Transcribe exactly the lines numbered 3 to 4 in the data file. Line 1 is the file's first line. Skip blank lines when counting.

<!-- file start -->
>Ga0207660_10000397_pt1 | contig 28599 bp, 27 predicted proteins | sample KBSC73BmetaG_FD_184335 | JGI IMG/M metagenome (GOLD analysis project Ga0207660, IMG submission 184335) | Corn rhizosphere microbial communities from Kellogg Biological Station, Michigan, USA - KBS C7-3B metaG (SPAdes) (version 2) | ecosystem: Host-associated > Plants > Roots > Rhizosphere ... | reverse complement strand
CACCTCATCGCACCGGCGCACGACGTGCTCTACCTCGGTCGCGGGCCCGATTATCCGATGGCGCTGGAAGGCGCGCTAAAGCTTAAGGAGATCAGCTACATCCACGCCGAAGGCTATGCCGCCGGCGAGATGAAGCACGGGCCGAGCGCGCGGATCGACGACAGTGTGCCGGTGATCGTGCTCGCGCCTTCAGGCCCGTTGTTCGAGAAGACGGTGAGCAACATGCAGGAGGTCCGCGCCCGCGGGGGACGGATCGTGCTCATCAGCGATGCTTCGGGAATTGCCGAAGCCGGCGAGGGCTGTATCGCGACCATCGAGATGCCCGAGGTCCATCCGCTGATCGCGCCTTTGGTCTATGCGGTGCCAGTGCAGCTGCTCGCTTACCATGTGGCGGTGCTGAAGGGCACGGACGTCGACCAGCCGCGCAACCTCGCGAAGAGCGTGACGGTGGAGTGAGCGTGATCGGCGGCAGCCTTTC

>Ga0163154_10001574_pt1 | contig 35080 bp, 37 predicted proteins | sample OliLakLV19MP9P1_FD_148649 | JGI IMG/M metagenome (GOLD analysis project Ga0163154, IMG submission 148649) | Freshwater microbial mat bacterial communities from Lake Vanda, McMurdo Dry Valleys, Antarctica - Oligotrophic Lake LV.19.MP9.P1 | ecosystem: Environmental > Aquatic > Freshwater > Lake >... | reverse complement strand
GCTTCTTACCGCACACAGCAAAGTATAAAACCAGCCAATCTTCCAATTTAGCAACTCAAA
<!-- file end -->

>Ga0163154_10001574_pt1 | contig 35080 bp, 37 predicted proteins | sample OliLakLV19MP9P1_FD_148649 | JGI IMG/M metagenome (GOLD analysis project Ga0163154, IMG submission 148649) | Freshwater microbial mat bacterial communities from Lake Vanda, McMurdo Dry Valleys, Antarctica - Oligotrophic Lake LV.19.MP9.P1 | ecosystem: Environmental > Aquatic > Freshwater > Lake >... | reverse complement strand
GCTTCTTACCGCACACAGCAAAGTATAAAACCAGCCAATCTTCCAATTTAGCAACTCAAA